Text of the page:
IMF lifts Mali’s aid suspension


This is according to the International Monetary Fund (IMF) who concluded its visit to the West African country for discussions in preparation of the first and second review of the government’s economic programme supported by the IMF’s Extended Credit Facility (ECF).

“In 2014 Mali’s economy is returning to its normal growth path, with an increase in real gross domestic product (GDP) of 5.8 per cent. This follows 2012 when growth was zero due to the security crisis, and 2013 when a poor harvest kept growth at only 1.7 per cent,” said Christian Josz, IMF’s mission chief.

“Inflation remains low, at one per cent after -0.6 per cent in 2013. For 2015, the projections are for real growth to continue at 5.5 percent and inflation to remain well below the central bank’s 3 percent target.”


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According to Reuters, aid of nearly 70 million US dollars to Mali was suspended by the IMF and World Bank earlier this year after the country’s government has purchased a 40 million US dollars presidential jet and inflation spending on military supplies.

“The mission reached an agreement that will permit going forward with both the first and second reviews of the ECF arrangement. The reviews will be presented to the IMF Executive Board for approval in December 2014. A resolution was found for the issues raised by the extra-budgetary spending—on a presidential plane and a military contract—which delayed the first review, originally scheduled for June,” said Josz.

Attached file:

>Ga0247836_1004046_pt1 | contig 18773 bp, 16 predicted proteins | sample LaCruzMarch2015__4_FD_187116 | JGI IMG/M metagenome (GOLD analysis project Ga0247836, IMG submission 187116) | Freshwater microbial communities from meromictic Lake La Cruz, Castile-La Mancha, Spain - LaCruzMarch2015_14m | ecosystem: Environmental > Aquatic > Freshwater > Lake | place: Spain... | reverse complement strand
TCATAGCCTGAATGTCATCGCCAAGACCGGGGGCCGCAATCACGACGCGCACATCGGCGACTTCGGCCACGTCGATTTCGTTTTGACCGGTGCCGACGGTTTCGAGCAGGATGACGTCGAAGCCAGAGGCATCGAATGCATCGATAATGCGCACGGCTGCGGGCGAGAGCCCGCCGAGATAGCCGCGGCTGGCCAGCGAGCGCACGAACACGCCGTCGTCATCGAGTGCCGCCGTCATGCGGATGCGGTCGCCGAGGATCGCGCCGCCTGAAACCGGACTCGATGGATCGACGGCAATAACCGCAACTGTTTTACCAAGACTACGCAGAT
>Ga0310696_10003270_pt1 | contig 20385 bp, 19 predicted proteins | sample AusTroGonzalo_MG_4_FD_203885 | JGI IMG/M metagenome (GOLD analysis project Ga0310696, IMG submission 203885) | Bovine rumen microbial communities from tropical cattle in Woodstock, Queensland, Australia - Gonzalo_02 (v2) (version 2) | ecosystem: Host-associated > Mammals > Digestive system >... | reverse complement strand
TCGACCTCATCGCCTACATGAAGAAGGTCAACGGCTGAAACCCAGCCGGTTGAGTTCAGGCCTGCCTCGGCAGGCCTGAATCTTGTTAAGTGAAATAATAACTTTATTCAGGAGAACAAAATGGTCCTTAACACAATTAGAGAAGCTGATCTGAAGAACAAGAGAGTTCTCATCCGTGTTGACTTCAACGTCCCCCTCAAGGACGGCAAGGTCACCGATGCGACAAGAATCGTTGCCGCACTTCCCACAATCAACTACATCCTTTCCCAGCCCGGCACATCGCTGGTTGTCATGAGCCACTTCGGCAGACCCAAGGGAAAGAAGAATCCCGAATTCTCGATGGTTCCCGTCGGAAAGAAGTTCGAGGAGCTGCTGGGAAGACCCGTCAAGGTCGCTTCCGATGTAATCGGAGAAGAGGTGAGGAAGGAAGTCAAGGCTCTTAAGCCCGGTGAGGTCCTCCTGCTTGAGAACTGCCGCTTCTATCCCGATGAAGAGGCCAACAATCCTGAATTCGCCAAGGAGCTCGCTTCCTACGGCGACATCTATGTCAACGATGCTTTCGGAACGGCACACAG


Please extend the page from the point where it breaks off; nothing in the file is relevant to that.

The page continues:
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He added that Mali’s government will be submitting a new supplementary budget to the National Assembly to regularise the extra budgetary costs, which will now be financed by the regional financial market, bringing the overall budget deficit to 5.8 per cent of GDP, compared to 5.2 per cent in the supplementary budget approved in August.

“The mission welcomes the budget the government intends to present to the National Assembly in October. This budget, which will be the basis for the ECF program in 2015, targets a global deficit of 4.4 per cent of GDP. Three quarters of the deficit is financed with donor support, and the rest in the regional financial market. The mission also welcomes the strengthening of structural reforms, notably those aimed at improving tax administration, expenditure control, and debt and treasury management.”